Tuesday, December 27, 2005

In Memorium, Courtney Kathleen Marsh, February 16, 1992 to December 26, 1993. She was our baby.

Had a friend.
He married his high school sweetheart.
The year he turned 38, his first child started college, the second high school.
"Feels so empty" he said
"You'll understand."

I married later,
To someone I wish I'd known from childhood.
The year I turned 38, buried two children, lost another from miscarriage.
Feels so empty
I understand.

I wrote that, obviously, before we had the rest of the miscarriages and had buried Robin. I think I'll go listen to Felicia whose music is sadly out of print.

But I remember her this day, in joy and in sorrow, always a part of my life, always with a place in my heart.

The hundred dollar Christmas -- how someone did all of Christmas for under a hundred dollars and had joy in the holiday.

Saturday, December 24, 2005

My daughter Jessica had a problem with compassion. She just didn't have it. So, once a month, we would buy, cook and serve dinner at the homeless shelter in Wichita Falls -- a meal for about seventy people. The service and experience touched her and taught her the compassion we weren't able to convey by just hoping and talking. Doing was what she needed.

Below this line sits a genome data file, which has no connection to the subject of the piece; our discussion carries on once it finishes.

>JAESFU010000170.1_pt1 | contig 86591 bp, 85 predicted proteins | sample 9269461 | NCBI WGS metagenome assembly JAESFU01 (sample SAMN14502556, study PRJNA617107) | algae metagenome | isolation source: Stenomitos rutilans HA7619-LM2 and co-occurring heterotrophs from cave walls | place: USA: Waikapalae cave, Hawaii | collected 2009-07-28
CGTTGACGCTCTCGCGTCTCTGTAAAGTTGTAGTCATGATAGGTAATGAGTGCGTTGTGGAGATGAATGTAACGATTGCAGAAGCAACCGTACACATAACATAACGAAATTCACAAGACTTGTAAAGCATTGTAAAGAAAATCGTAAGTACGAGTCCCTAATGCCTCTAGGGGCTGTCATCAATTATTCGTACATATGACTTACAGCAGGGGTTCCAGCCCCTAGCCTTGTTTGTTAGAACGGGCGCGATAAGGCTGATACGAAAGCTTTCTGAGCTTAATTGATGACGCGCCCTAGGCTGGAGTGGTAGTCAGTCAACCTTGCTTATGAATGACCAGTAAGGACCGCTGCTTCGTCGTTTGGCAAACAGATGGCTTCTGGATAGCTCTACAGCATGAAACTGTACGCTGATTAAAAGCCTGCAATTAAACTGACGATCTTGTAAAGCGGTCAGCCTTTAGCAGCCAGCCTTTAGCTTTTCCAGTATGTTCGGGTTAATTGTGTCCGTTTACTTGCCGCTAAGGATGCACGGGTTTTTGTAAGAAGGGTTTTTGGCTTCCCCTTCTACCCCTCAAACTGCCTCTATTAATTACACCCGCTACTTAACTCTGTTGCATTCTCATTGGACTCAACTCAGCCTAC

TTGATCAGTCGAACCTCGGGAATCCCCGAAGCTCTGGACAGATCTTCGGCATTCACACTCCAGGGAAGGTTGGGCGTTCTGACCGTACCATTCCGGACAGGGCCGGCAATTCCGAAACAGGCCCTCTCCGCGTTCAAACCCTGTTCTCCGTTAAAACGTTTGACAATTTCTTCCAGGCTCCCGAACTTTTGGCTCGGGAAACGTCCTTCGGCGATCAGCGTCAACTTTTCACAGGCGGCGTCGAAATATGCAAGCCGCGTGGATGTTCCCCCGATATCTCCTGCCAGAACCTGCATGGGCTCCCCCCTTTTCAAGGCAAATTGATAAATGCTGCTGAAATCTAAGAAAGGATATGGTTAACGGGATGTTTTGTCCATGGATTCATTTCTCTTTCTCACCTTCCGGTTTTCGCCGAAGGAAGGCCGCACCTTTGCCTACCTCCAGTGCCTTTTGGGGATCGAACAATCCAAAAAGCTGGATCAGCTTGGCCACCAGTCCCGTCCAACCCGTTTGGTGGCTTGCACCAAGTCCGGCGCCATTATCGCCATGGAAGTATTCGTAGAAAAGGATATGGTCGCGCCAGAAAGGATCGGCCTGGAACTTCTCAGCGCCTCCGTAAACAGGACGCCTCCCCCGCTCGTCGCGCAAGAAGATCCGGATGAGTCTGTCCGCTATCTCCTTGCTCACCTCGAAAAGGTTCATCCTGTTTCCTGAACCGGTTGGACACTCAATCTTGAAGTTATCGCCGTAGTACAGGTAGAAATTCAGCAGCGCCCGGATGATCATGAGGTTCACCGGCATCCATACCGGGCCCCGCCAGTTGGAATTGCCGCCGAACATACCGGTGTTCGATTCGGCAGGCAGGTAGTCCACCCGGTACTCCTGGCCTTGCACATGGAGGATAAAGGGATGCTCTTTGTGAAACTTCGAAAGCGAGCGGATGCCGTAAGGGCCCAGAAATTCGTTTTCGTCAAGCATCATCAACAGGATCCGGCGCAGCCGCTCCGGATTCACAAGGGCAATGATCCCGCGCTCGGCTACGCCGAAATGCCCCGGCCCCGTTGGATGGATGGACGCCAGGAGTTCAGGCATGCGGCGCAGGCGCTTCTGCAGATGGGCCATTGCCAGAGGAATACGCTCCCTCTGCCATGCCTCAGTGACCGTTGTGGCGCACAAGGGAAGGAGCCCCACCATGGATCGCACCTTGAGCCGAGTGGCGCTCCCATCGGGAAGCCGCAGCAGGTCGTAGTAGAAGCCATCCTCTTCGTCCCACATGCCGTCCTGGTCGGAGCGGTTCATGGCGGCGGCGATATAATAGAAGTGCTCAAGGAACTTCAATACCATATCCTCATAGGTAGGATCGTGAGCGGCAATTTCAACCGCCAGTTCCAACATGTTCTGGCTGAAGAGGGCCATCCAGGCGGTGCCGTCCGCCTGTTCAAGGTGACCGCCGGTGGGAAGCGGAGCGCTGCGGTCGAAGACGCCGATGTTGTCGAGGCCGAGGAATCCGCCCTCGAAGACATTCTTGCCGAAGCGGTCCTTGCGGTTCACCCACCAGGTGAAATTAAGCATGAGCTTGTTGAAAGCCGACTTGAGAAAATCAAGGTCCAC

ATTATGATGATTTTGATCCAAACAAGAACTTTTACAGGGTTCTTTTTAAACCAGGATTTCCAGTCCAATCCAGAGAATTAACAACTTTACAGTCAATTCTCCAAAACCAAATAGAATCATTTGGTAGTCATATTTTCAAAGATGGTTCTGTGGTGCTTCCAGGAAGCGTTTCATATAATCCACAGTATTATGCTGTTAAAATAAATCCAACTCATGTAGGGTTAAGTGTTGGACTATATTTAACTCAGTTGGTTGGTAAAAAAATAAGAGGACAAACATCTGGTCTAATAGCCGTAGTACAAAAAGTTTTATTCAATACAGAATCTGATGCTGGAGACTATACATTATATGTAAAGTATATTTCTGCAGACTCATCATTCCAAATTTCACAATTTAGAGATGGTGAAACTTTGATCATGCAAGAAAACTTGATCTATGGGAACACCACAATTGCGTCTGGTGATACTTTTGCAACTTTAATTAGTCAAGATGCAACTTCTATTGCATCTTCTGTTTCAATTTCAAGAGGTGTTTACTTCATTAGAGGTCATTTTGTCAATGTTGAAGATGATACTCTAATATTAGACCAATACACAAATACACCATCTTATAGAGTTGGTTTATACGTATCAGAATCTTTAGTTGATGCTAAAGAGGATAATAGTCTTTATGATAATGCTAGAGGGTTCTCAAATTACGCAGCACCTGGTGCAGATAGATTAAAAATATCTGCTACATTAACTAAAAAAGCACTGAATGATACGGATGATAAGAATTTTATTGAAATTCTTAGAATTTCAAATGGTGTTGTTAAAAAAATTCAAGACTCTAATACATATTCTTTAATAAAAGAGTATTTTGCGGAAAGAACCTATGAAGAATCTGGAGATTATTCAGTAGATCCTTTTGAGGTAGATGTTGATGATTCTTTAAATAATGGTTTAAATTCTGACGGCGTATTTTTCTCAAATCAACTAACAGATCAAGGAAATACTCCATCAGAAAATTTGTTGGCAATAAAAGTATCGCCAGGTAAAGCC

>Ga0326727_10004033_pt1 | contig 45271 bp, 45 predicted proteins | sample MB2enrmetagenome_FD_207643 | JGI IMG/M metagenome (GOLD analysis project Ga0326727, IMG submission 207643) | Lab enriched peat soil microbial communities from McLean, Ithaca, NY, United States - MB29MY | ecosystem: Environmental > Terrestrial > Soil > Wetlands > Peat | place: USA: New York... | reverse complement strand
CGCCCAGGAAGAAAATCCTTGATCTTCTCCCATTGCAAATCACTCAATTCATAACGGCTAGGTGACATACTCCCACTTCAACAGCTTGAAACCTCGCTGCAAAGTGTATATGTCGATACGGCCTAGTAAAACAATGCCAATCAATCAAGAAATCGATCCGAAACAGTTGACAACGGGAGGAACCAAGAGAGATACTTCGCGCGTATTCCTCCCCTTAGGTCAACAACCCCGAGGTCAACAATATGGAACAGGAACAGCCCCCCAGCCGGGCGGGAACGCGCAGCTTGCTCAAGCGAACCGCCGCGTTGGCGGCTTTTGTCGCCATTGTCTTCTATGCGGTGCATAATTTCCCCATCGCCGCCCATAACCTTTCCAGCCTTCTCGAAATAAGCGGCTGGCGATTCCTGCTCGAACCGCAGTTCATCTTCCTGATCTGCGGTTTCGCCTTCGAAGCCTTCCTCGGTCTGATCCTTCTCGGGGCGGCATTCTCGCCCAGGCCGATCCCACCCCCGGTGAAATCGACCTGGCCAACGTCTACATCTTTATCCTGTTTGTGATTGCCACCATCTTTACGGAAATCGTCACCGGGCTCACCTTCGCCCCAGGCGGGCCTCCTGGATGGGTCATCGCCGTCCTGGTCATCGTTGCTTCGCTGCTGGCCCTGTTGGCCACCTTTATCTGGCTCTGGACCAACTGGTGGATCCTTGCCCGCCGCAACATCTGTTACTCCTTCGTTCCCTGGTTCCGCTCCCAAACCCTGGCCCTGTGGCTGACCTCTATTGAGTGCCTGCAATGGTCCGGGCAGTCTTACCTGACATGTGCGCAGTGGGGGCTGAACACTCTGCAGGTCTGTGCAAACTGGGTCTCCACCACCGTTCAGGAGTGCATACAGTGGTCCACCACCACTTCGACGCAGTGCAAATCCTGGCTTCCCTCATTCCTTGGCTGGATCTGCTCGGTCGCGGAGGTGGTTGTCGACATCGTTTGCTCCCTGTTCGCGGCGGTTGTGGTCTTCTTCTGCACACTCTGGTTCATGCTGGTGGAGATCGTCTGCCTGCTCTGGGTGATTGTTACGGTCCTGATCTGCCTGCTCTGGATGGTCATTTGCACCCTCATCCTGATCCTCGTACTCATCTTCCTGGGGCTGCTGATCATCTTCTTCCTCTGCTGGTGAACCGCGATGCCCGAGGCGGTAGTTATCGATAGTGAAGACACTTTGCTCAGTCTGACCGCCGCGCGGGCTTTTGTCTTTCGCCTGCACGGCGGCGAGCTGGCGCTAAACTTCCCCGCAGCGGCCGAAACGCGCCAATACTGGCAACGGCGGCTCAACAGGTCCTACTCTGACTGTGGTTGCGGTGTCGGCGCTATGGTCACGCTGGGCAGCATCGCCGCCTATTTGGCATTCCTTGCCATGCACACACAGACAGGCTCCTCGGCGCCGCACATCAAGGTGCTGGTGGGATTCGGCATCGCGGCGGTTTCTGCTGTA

At this time of year I think of her. Especially as I read about all the people who go out to homeless shelters once a year (on either Thanksgiving or Christmas), listen to cynics ask "don't the homeless need to eat during the rest of the year?" and miss her, I think of her.

Our hearts couldn't take returning to the shelter without her after she died, though our congregation took over. Thinking about the experience again, I remembered the importance of finding things to do with children -- and with adults -- to teach them when other methods fail. Sometimes talking is just not enough, though many things we do communicate better if we explain or label them.

We continue to do things with our children, and to explain the things we are doing, but my heart still remembers, especially this time of year. It is, after all, a season of hope and of the heart.

I was visiting at Wolf Angel again. I always have liked the blog's name. For some reason I can't get the comments to display. I've been thinking and reflecting a great deal. I'll post as I have concrete things to say, but there is more to say on many things, including more on the difference between spiritual, religious and social issues.

The differences are often important in churches from a conflict resolution viewpoint and in health care from a patient and family care perspective.

May this season nourish you in all areas, and may the differences in it give you joy and delight.


Sunday, December 18, 2005

Come, Thou fount of every blessing,